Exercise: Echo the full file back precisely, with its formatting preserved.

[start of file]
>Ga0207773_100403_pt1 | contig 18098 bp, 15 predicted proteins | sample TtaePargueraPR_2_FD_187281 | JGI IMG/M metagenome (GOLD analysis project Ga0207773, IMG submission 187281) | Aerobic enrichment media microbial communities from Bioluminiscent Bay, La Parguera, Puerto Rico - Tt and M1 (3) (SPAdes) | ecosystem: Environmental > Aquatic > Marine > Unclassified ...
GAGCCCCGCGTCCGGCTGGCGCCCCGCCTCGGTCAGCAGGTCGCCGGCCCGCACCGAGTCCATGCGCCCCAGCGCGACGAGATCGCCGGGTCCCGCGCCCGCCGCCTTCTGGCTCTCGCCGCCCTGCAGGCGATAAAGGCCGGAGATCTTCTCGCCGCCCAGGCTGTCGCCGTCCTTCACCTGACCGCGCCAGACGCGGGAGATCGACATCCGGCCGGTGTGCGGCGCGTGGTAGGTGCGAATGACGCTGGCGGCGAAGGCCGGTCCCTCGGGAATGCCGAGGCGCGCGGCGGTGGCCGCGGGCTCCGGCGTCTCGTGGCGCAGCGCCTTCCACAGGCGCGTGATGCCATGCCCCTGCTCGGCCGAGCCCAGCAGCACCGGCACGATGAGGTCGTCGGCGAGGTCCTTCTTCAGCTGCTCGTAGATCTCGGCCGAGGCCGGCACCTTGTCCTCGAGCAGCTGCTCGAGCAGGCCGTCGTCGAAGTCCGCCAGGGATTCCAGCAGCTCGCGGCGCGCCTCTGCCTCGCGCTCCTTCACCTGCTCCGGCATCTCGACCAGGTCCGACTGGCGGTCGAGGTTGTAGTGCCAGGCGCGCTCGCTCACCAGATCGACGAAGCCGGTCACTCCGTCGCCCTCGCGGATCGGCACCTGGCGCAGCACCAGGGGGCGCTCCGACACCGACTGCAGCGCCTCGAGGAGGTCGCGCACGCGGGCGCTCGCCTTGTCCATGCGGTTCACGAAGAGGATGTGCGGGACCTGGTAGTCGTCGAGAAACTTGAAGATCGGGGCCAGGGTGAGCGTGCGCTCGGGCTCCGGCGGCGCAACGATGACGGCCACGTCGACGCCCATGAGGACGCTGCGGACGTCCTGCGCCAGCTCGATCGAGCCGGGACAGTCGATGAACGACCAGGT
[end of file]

>Ga0207773_100403_pt1 | contig 18098 bp, 15 predicted proteins | sample TtaePargueraPR_2_FD_187281 | JGI IMG/M metagenome (GOLD analysis project Ga0207773, IMG submission 187281) | Aerobic enrichment media microbial communities from Bioluminiscent Bay, La Parguera, Puerto Rico - Tt and M1 (3) (SPAdes) | ecosystem: Environmental > Aquatic > Marine > Unclassified ...
GAGCCCCGCGTCCGGCTGGCGCCCCGCCTCGGTCAGCAGGTCGCCGGCCCGCACCGAGTCCATGCGCCCCAGCGCGACGAGATCGCCGGGTCCCGCGCCCGCCGCCTTCTGGCTCTCGCCGCCCTGCAGGCGATAAAGGCCGGAGATCTTCTCGCCGCCCAGGCTGTCGCCGTCCTTCACCTGACCGCGCCAGACGCGGGAGATCGACATCCGGCCGGTGTGCGGCGCGTGGTAGGTGCGAATGACGCTGGCGGCGAAGGCCGGTCCCTCGGGAATGCCGAGGCGCGCGGCGGTGGCCGCGGGCTCCGGCGTCTCGTGGCGCAGCGCCTTCCACAGGCGCGTGATGCCATGCCCCTGCTCGGCCGAGCCCAGCAGCACCGGCACGATGAGGTCGTCGGCGAGGTCCTTCTTCAGCTGCTCGTAGATCTCGGCCGAGGCCGGCACCTTGTCCTCGAGCAGCTGCTCGAGCAGGCCGTCGTCGAAGTCCGCCAGGGATTCCAGCAGCTCGCGGCGCGCCTCTGCCTCGCGCTCCTTCACCTGCTCCGGCATCTCGACCAGGTCCGACTGGCGGTCGAGGTTGTAGTGCCAGGCGCGCTCGCTCACCAGATCGACGAAGCCGGTCACTCCGTCGCCCTCGCGGATCGGCACCTGGCGCAGCACCAGGGGGCGCTCCGACACCGACTGCAGCGCCTCGAGGAGGTCGCGCACGCGGGCGCTCGCCTTGTCCATGCGGTTCACGAAGAGGATGTGCGGGACCTGGTAGTCGTCGAGAAACTTGAAGATCGGGGCCAGGGTGAGCGTGCGCTCGGGCTCCGGCGGCGCAACGATGACGGCCACGTCGACGCCCATGAGGACGCTGCGGACGTCCTGCGCCAGCTCGATCGAGCCGGGACAGTCGATGAACGACCAGGT